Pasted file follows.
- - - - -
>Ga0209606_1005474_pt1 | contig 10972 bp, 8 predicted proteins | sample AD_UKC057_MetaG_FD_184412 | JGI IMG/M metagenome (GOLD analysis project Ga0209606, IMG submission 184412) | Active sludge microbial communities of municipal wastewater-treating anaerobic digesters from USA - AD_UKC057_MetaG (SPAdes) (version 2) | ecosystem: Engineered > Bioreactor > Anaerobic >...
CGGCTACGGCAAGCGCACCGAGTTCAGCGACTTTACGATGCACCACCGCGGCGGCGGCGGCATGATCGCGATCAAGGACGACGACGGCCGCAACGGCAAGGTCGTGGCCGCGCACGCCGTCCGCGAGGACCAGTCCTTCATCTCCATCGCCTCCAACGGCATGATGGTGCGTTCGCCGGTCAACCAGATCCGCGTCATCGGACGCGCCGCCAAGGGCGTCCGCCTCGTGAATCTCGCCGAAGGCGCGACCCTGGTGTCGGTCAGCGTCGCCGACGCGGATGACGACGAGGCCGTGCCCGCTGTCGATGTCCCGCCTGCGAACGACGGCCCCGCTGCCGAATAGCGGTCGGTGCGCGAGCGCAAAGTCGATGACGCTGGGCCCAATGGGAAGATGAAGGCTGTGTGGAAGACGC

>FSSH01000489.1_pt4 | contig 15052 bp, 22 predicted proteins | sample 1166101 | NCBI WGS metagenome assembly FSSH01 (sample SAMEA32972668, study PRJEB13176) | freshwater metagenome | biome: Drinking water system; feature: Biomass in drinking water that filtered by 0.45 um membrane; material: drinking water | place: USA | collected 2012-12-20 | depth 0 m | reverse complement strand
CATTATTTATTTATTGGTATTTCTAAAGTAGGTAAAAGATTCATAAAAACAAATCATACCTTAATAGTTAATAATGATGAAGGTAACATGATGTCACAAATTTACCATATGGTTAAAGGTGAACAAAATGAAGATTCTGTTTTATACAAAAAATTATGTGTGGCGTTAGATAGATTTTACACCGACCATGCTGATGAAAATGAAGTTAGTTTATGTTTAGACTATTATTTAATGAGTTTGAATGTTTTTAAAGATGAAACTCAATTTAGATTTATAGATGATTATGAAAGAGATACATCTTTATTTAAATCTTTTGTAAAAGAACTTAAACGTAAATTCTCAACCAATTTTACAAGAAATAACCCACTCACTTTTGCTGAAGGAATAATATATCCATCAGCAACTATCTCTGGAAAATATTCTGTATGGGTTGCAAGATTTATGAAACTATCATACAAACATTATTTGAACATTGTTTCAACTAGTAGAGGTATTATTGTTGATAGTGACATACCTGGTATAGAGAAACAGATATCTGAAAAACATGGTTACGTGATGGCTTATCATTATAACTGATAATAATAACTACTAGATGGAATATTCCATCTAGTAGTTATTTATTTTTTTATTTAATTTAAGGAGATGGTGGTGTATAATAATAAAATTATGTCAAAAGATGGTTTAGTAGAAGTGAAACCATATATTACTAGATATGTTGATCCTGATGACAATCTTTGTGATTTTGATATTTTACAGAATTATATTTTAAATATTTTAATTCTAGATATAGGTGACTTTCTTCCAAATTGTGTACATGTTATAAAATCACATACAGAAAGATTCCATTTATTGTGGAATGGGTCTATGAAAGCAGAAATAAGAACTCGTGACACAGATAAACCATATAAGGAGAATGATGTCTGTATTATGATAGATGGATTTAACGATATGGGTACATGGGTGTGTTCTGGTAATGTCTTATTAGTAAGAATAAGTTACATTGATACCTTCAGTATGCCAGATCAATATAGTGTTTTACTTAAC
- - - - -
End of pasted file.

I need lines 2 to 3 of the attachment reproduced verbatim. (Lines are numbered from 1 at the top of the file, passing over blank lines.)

CGGCTACGGCAAGCGCACCGAGTTCAGCGACTTTACGATGCACCACCGCGGCGGCGGCGGCATGATCGCGATCAAGGACGACGACGGCCGCAACGGCAAGGTCGTGGCCGCGCACGCCGTCCGCGAGGACCAGTCCTTCATCTCCATCGCCTCCAACGGCATGATGGTGCGTTCGCCGGTCAACCAGATCCGCGTCATCGGACGCGCCGCCAAGGGCGTCCGCCTCGTGAATCTCGCCGAAGGCGCGACCCTGGTGTCGGTCAGCGTCGCCGACGCGGATGACGACGAGGCCGTGCCCGCTGTCGATGTCCCGCCTGCGAACGACGGCCCCGCTGCCGAATAGCGGTCGGTGCGCGAGCGCAAAGTCGATGACGCTGGGCCCAATGGGAAGATGAAGGCTGTGTGGAAGACGC

>FSSH01000489.1_pt4 | contig 15052 bp, 22 predicted proteins | sample 1166101 | NCBI WGS metagenome assembly FSSH01 (sample SAMEA32972668, study PRJEB13176) | freshwater metagenome | biome: Drinking water system; feature: Biomass in drinking water that filtered by 0.45 um membrane; material: drinking water | place: USA | collected 2012-12-20 | depth 0 m | reverse complement strand